The federal election campaign is underway. We already know the Big Unions will forcefully advocate for industrial relations changes, but what about the Business Council of Australia and the top end of town? Will they come out of hibernation and get back into the game on IR reform? If recent history is a guide, you couldn’t bet your house on it.
The CEO of the BCA, representing the top 100 companies in Australia is frustrated about the amount of “business bashing” taking place and has stated “enough is enough”. If only the BCA and its members demonstrated the same passion for IR reform.
The BCA has a long history as the preeminent representative of employers in Australia and as a strong advocate for simple, flexible and competitive industrial relations laws.
As such they have always sought to achieve bold IR reforms. Taking a closer look at the recent record of the BCA and its members though, it would appear that the BCA have vacated the role of advocating for IR reform in preference for concentrating their efforts on social and environmental issues.
Upon closer examination, there are more questions than answers in relation to the businesses represented by the BCA, and the behaviour and decisions of those companies CEOs and their boards:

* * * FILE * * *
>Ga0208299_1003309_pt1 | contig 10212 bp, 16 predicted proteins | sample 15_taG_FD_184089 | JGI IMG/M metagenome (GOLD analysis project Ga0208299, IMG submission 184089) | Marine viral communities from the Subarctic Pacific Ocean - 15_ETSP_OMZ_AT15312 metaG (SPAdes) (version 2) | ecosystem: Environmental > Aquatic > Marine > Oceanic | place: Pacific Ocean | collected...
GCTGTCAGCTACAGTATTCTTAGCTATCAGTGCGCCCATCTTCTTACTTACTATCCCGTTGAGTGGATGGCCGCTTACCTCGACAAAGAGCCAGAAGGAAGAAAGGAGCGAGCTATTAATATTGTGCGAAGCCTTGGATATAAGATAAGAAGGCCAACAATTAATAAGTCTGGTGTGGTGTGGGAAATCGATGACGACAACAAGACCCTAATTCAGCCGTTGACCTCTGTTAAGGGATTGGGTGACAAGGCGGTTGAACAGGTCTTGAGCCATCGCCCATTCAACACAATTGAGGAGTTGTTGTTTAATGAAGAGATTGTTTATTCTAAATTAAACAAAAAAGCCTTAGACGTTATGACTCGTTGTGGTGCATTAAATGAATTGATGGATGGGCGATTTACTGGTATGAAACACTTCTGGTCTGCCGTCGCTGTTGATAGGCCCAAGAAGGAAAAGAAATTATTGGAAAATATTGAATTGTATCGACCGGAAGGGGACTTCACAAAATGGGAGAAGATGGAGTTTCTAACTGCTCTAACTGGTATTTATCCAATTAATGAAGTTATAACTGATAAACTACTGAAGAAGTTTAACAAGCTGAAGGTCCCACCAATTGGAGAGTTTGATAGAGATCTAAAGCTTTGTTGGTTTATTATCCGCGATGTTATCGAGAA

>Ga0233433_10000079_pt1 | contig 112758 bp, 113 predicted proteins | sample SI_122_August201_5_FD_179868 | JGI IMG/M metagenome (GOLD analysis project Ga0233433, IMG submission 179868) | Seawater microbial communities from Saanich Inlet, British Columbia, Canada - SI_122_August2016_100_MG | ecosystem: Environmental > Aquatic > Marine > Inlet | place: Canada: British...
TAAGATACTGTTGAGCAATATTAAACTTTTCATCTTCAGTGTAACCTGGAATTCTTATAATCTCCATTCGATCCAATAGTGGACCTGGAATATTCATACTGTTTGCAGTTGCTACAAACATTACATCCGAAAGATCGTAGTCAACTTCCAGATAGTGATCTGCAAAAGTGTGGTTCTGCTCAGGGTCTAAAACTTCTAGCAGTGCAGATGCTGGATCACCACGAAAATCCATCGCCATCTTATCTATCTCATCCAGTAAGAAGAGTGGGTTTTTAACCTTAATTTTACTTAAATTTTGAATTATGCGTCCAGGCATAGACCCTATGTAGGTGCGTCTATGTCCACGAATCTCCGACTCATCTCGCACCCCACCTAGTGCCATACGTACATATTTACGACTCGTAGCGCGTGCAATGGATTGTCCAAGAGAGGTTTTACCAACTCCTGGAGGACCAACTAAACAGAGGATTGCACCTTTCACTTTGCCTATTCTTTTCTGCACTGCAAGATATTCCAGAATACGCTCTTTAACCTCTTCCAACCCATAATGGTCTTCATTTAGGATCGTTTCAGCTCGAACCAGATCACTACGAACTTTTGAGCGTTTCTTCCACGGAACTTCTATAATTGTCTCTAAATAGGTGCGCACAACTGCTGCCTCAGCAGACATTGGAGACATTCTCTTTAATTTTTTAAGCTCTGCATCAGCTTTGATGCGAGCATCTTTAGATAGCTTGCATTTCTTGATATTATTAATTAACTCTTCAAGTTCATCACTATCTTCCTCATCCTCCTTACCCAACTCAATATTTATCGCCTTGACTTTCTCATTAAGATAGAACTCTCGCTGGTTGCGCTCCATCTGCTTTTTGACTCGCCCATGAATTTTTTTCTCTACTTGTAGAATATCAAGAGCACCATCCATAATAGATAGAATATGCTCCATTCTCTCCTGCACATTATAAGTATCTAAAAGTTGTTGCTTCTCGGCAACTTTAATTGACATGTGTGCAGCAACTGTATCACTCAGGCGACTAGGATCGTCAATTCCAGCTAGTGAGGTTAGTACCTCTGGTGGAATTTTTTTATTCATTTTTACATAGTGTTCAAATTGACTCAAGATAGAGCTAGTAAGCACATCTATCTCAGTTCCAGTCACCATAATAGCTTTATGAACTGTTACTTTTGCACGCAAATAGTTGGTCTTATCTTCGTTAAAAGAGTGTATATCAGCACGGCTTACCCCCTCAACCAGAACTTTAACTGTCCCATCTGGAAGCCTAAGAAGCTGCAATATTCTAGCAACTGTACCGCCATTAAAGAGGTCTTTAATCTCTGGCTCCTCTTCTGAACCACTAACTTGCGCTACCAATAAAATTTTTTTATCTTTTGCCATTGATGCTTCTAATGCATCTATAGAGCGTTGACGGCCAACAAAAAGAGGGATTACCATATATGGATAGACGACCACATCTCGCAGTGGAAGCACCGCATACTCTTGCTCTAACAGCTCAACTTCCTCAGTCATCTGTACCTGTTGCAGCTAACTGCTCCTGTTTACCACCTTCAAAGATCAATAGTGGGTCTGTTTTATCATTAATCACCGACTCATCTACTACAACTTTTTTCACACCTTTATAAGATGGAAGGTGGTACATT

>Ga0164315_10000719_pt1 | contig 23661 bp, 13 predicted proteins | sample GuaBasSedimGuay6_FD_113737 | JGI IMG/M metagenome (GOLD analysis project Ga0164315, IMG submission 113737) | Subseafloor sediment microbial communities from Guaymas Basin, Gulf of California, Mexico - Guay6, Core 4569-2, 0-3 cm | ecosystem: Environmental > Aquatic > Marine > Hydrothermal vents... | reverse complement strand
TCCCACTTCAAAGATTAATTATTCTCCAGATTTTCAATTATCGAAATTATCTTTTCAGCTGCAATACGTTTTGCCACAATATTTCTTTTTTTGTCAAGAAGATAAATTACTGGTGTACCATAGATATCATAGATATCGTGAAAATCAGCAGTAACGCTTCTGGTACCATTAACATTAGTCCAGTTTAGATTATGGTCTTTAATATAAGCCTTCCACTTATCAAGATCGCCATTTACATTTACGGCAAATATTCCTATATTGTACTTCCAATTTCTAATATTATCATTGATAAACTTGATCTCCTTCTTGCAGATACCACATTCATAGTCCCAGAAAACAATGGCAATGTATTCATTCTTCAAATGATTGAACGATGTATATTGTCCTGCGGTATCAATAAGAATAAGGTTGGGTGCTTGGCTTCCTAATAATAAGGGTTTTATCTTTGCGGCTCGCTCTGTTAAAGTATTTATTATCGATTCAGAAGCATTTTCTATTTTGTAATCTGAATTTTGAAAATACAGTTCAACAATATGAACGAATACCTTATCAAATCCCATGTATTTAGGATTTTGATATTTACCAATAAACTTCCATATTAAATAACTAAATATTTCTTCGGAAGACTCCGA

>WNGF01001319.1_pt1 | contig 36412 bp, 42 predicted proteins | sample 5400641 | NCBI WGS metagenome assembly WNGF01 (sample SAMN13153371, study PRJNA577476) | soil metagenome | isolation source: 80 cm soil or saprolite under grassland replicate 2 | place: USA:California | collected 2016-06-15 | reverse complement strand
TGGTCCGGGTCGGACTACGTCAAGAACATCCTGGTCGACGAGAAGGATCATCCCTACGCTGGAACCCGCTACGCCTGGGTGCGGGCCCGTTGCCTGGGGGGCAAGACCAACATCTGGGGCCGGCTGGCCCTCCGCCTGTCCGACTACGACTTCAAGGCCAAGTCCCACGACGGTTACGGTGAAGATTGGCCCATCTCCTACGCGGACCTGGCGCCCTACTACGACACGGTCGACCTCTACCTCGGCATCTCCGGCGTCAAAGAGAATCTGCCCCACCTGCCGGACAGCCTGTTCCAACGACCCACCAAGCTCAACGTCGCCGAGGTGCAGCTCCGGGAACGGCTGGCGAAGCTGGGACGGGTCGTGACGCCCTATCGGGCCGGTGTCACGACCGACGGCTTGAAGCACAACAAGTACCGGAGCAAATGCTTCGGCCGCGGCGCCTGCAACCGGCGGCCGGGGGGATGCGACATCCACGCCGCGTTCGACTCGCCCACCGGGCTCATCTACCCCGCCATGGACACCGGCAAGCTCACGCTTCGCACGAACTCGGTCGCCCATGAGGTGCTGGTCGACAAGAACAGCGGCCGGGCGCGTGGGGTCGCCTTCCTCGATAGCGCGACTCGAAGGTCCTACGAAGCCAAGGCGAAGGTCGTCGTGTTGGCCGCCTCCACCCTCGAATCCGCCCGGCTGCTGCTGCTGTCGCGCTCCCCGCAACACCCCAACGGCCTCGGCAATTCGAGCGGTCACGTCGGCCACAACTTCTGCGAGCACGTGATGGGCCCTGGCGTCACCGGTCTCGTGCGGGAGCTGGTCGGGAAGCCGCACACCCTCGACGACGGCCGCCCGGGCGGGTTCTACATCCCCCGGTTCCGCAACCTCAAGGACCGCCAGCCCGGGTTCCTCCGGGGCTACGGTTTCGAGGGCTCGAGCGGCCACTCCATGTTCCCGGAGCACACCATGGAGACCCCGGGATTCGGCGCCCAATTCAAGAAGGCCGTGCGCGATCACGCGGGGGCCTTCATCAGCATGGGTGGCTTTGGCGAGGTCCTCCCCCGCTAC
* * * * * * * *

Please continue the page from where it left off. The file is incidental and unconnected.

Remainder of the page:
- Which of them are willing to advocate for a more simplified, competitive and flexible industrial relations system?
- How many look the other way when their companies engage in “sweetheart” deals with Big Unions?
- How many are overly close with big unions to the detriment of the small business employees and at odds with what is best for the wider Australian community?
- How many are funding big unions, who in turn use those funds to contribute to election campaigns, leading to industrial relations laws that are more favourable to Big Unions?
- How many complain after more complex, restrictive, union friendly and less flexible industrial relations laws are introduced?
Let’s hope that the BCA and big business both get their mojo back and get back into the game of bold IR reform – failing which it will fall yet again to small business to carry the burden of advocating for simple, flexible, competitive and fairer industrial relations laws during the federal election campaign and beyond.
Sam Puri is the industrial advocate for the Printing Industries Association of Australia
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